Double V

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686
the Boss OC-3 can be set where the low E and A strings have the octave down effect, while the D,G, B and E strings remain uneffected. no need for any splitting of output from the guitar.
 

tiktok

Silver Supporting Member
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22,763
I saw Gilad Hekselman live a couple months ago and it was an amazing concert. I noticed he had special specific wiring that fed his E and A string to the Boss OC3 octave pedal while leaving his 1st -4th strings completely uneffected by the OC3 pedal, giving the sound of deep bass with his E and A string and a regular guitar sound on strings 1-4. Does anyone know how you achieve this split sound setup? I play alot of solo jazz guitar stuff and it would be so beneficial to have the counterpoint of my bass strings have a deep bass sound while having string 1-4 retain a natural guitar sound.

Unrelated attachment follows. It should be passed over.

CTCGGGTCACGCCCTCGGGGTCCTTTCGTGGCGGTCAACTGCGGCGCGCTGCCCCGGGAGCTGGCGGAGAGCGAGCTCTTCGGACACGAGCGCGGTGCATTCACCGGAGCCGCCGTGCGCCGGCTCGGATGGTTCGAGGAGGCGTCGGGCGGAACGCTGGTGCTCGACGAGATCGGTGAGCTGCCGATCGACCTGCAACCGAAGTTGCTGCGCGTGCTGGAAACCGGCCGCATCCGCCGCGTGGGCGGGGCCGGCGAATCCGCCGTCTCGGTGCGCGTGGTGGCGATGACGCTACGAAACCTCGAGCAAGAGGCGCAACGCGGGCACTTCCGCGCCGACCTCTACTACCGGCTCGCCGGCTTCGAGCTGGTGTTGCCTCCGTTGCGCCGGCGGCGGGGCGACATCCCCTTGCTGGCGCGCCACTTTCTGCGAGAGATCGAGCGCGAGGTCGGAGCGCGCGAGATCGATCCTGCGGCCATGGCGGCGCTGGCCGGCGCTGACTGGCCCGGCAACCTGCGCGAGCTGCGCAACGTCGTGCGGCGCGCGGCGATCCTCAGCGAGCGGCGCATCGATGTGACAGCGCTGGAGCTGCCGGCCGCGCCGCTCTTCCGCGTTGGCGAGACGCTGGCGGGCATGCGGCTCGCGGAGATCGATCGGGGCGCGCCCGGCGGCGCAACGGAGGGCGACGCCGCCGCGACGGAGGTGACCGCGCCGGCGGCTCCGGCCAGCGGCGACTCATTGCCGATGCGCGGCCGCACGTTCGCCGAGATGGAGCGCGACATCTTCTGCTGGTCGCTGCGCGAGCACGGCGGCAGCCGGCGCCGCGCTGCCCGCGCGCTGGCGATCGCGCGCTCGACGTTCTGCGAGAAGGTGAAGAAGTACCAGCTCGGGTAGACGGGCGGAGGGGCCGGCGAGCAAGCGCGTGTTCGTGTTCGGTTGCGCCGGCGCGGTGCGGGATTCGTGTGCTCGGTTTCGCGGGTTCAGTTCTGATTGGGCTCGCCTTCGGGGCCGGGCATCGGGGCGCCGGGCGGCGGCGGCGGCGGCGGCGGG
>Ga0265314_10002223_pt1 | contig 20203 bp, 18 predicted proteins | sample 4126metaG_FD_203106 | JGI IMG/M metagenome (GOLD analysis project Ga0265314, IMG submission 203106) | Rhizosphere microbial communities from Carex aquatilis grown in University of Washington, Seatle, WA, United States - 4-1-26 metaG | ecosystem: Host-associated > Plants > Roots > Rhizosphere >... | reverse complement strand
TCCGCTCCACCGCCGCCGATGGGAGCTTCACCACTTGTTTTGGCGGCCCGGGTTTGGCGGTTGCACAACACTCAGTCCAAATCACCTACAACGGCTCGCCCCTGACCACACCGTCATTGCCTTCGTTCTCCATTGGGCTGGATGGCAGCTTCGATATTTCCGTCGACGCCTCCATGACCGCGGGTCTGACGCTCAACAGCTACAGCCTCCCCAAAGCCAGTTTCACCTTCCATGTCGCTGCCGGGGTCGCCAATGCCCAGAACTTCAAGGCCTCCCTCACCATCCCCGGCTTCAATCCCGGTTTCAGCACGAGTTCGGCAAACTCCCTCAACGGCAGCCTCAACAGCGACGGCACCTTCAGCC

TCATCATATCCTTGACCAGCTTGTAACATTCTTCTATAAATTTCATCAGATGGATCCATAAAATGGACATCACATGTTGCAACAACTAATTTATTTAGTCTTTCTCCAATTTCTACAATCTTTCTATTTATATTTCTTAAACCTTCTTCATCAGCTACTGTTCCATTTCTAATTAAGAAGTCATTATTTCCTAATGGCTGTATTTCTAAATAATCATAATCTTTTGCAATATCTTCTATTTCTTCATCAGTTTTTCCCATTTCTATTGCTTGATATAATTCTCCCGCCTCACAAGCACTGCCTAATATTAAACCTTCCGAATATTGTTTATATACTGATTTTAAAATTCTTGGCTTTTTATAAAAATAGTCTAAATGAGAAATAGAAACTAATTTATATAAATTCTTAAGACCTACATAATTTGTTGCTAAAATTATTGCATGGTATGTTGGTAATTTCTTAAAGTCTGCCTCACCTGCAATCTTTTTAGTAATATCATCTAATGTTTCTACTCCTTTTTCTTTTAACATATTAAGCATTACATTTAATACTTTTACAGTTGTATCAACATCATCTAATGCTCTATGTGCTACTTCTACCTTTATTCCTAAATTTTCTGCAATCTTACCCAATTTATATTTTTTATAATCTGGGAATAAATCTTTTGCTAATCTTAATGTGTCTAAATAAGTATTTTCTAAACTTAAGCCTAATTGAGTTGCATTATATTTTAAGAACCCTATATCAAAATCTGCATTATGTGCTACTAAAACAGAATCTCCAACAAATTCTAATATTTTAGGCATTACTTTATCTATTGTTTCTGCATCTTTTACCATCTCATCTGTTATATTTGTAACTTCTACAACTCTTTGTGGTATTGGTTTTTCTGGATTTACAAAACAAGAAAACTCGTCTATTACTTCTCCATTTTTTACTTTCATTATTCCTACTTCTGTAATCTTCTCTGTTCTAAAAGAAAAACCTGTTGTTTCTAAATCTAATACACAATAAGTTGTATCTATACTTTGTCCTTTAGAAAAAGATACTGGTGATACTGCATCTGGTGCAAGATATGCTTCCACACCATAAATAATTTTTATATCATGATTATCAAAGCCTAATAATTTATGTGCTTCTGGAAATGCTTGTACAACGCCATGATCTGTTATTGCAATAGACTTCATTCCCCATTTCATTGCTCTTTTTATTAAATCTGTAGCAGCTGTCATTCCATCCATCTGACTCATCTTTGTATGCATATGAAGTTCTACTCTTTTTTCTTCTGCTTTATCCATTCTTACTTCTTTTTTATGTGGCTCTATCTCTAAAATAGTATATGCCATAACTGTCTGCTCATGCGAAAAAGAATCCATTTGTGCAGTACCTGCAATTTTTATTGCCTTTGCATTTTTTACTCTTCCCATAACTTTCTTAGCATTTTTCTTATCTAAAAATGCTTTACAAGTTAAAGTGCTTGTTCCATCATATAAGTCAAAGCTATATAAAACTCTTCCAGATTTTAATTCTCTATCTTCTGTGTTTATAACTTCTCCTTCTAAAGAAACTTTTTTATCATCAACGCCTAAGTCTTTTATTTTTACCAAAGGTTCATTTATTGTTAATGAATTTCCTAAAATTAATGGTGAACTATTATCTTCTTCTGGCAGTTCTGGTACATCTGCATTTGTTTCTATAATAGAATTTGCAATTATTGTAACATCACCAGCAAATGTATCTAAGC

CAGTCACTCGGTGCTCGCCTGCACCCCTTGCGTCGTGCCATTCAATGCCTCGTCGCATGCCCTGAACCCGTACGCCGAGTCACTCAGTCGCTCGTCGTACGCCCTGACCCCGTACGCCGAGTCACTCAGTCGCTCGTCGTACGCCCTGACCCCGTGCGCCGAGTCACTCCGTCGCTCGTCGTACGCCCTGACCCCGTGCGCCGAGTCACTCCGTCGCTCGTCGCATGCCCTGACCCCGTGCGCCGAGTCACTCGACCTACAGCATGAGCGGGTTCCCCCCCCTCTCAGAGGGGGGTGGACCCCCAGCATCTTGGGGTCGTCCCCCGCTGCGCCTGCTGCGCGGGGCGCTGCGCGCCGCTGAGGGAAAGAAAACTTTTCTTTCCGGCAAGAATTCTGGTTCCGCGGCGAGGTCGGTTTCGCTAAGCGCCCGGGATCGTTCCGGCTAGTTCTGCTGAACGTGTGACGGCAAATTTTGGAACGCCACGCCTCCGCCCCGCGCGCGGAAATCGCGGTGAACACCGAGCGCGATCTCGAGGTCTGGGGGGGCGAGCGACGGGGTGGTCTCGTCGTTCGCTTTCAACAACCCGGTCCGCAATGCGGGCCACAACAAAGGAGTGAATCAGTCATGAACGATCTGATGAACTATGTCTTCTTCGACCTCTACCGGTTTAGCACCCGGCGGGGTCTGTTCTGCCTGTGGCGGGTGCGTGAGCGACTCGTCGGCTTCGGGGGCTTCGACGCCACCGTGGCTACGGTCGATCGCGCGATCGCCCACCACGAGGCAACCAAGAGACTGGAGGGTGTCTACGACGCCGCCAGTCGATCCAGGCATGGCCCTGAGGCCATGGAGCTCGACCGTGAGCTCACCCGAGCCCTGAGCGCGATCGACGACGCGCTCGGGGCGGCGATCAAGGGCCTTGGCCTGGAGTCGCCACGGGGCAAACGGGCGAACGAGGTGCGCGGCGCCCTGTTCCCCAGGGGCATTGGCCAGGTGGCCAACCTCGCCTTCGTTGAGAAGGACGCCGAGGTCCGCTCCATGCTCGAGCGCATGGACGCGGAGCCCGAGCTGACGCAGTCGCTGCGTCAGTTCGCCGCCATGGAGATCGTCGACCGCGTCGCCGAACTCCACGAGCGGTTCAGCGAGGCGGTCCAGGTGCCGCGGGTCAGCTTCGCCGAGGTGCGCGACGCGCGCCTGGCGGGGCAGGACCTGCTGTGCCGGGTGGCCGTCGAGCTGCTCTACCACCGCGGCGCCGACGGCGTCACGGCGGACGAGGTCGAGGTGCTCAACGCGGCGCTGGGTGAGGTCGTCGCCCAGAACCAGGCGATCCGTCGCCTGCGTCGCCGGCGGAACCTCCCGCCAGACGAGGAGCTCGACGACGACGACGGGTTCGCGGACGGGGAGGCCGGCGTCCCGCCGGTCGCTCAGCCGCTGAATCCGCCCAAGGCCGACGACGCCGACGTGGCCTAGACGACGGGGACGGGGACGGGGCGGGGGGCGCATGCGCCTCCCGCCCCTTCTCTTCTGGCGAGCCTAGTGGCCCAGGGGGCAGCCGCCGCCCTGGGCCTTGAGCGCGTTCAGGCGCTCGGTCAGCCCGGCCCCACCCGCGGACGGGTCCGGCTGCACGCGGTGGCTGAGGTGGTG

The two ways I've seen this done is with a GK-compatible pickup, where there's six outputs into a 13-pin cable, or with a conventional magnetic pickup that only reads the low two strings, and which has a separate output. There's usually some degree of crosstalk between the A and the D string, but it's usable. Look at Charlie Hunter's various guitars for examples of splitting two or three strings to a bass amp.
 

quilsaw

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1,130
The OC3 does have a passably good Low Pass Filter function, and a passably good polyphonic "track" record. I prefer to split the signal for separate processing, often as not, giving it further LPF with some measure of natural (direct) signal mixed in. Like most such FX, the "octave only" sound is not very natural.

The GK route does have certain advantages, notably the use of MIDI/synth instruments, which can sound, in isolation, more like a standalone bass (of any flavor). But, IMO, that adds a lot more complication and I don't often feel inspired to do it. That said, I think the GK pickup tracks pretty well.

Though I've not tried it, I sort of like the split pickup/stereo idea, but it would, again, benefit from splitting the two signals for separate processing. The only real advantage would be that it would offer true isolation and, thus, would be better than the built-in LPF, which would be nice.
 

markjsmith